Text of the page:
Strategically—and selfishly—Microsoft smote that future with a sledgehammer: it moved to embrace and extend Java to achieve vendor lock-in, splintering the platform.

Developers can no longer rely on systems having a Java VM available. This implies that end-users must download (and install) two independent programs: a suitable VM and a Java archive. It also means that developers now have choices ahead of them that were once bygone worries. Choices that burden end-users and developers alike. Asking people to download a VM for their operating system and CPU architecture is a barrier to product adoption. What’s worse is that some VMs now support “full” Java while others don’t support JavaFX modules at all.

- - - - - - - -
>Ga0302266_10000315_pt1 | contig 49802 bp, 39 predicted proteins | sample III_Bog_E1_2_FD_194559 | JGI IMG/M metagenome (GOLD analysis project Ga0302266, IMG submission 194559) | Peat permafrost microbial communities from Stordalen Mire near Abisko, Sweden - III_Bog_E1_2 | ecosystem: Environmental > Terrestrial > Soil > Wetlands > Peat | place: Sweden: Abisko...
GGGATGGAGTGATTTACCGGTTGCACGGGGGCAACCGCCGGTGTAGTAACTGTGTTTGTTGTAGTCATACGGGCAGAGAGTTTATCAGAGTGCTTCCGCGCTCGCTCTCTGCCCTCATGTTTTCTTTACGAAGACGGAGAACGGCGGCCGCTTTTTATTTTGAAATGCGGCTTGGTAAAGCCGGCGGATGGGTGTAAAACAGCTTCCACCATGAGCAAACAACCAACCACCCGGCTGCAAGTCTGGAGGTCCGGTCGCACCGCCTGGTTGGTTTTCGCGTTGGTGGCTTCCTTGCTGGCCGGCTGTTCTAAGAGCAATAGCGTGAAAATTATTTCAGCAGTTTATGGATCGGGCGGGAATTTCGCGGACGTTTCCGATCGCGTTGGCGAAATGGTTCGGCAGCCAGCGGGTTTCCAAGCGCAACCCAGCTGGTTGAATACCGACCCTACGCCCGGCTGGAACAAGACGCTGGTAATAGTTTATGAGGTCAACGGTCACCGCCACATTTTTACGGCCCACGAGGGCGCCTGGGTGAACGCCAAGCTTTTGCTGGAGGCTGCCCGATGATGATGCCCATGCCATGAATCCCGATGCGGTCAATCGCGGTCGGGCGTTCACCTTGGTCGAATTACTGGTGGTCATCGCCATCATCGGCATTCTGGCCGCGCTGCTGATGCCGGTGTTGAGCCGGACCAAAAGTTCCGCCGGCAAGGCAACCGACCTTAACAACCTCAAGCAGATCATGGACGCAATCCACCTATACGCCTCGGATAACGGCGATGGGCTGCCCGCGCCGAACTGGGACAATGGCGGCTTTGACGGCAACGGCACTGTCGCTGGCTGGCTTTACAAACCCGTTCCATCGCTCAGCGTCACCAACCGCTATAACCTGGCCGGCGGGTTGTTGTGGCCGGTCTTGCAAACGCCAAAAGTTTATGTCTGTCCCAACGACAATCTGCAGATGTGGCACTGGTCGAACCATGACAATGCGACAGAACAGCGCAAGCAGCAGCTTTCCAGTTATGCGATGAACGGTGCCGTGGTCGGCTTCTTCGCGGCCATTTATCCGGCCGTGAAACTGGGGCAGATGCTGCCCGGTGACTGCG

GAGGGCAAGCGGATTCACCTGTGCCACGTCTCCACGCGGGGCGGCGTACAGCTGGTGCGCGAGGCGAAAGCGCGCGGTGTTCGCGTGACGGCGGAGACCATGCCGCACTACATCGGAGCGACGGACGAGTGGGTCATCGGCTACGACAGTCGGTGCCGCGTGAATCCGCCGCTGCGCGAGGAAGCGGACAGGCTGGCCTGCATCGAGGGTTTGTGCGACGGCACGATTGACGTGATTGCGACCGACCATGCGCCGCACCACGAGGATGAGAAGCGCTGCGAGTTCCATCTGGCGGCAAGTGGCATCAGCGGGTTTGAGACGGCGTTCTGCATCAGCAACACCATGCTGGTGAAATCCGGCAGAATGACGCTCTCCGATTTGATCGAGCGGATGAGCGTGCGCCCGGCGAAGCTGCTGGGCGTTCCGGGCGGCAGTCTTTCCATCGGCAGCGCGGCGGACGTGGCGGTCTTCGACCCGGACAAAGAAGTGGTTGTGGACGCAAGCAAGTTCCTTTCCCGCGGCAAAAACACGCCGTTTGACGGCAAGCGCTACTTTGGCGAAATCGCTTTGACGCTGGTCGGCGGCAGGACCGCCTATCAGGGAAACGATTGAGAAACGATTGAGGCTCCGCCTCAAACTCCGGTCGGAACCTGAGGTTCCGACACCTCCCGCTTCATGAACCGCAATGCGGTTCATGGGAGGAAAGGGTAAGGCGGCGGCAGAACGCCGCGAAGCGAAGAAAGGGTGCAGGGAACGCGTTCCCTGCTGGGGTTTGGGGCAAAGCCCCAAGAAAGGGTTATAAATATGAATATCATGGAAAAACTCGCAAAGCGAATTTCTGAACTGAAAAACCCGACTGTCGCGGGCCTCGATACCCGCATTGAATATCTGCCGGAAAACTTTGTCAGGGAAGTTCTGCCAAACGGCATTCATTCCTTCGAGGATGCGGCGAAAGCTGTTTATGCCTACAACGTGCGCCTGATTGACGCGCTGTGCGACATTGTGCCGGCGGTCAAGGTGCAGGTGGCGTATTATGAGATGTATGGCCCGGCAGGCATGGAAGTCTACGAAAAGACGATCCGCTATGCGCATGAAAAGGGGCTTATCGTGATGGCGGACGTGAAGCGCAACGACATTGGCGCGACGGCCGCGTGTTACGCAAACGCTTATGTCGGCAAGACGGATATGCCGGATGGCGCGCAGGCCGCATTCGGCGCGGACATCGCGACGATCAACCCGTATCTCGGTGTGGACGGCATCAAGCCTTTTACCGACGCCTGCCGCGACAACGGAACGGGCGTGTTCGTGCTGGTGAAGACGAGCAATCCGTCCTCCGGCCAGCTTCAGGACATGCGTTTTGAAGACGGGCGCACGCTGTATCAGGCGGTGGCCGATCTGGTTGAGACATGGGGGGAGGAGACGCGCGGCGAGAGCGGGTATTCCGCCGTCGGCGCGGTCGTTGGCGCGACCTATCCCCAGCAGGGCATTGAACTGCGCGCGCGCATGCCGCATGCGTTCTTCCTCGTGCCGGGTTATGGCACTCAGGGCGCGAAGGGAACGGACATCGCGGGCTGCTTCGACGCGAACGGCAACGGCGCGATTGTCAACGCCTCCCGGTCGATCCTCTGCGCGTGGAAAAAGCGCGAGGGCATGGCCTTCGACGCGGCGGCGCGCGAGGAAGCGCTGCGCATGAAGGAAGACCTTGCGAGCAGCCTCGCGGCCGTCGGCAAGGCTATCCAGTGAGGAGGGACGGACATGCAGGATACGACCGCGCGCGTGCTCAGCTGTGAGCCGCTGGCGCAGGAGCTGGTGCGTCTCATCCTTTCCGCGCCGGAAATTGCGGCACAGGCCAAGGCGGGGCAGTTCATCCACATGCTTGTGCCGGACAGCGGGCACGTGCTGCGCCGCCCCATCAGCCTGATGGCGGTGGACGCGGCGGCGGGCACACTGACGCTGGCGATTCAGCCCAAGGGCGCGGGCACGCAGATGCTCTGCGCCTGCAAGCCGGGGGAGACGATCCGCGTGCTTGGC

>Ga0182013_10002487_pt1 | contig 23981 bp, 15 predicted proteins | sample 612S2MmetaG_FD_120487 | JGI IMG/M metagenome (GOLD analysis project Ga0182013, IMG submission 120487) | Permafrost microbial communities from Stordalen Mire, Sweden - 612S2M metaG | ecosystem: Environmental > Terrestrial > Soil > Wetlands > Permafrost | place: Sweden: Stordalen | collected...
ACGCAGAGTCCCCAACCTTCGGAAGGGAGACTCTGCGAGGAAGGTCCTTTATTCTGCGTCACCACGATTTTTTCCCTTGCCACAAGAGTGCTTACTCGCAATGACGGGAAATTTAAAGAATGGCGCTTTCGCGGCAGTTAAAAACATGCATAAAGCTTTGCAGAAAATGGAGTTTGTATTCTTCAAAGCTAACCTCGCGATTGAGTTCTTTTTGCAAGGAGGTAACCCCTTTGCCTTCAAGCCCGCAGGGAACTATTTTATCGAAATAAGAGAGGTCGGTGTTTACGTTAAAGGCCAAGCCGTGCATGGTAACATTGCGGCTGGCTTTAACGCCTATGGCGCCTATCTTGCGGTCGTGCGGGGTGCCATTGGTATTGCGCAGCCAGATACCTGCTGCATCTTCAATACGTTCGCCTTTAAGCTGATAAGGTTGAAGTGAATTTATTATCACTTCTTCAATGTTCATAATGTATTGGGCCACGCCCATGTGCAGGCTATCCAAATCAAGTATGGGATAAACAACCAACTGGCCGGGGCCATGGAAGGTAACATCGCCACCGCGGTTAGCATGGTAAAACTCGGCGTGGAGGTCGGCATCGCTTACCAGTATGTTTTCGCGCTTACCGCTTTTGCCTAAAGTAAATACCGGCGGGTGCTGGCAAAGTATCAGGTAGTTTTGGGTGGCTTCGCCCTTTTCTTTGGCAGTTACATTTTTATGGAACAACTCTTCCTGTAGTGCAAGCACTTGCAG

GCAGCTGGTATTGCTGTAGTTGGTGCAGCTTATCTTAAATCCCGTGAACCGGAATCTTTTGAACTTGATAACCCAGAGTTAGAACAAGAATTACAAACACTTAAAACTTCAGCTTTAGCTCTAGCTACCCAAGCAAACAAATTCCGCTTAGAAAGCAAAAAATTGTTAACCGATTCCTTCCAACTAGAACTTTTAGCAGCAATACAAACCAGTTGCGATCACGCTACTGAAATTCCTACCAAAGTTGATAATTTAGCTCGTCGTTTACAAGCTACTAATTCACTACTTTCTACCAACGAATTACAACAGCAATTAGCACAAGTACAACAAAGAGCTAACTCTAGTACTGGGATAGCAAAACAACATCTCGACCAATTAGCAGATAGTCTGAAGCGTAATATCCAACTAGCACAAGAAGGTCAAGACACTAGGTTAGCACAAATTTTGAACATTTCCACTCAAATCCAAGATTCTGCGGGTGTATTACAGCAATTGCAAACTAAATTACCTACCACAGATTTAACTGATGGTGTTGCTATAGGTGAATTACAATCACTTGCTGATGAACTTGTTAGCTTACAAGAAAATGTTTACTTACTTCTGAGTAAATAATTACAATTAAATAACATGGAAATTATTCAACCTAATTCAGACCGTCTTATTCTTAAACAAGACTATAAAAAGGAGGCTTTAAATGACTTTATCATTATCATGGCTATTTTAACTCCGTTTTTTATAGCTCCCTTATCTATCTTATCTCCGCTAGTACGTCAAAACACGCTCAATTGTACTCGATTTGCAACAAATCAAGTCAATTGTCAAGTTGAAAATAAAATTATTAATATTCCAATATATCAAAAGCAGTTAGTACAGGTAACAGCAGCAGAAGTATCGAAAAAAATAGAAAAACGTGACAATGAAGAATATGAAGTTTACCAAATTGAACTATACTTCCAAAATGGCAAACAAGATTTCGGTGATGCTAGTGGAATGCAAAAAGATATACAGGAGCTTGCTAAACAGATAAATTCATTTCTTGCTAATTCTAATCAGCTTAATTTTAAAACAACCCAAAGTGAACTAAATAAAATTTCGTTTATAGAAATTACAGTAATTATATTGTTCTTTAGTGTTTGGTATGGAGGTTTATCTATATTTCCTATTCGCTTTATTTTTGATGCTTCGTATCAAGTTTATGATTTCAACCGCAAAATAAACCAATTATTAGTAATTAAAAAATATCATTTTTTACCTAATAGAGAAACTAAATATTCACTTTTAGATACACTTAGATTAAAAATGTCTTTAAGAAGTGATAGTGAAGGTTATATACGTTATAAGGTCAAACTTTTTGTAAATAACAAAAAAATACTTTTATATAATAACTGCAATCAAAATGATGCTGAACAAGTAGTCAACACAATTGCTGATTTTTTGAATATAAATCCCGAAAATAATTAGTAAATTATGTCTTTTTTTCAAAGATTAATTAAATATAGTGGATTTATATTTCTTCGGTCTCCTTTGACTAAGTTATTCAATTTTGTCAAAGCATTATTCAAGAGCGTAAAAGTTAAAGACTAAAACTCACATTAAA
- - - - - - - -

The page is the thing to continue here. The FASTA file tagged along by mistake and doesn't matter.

We’ll address that last point later.

In late 2019, Kevin Rushforth, of Oracle’s Java Team, presented a solution to the packaging problem: jpackage and jlink. During the presentation he listed some of the tooling’s shortcomings, which include:

Let’s not mince words: Java developers could once build applications on their preferred operating system and deploy anywhere; now, they must build installers for every individual platform they intend to target on those very systems.

Was that the punch-line to a two-decade lead up?

Requiring developers to have at least two commercial operating systems (Windows, MacOS X), even if emulated inside of a virtualized container—as opposed to using physical hardware—for a platform-independent programming language is an ironic barrier to entry. Especially for people bereft of bankroll.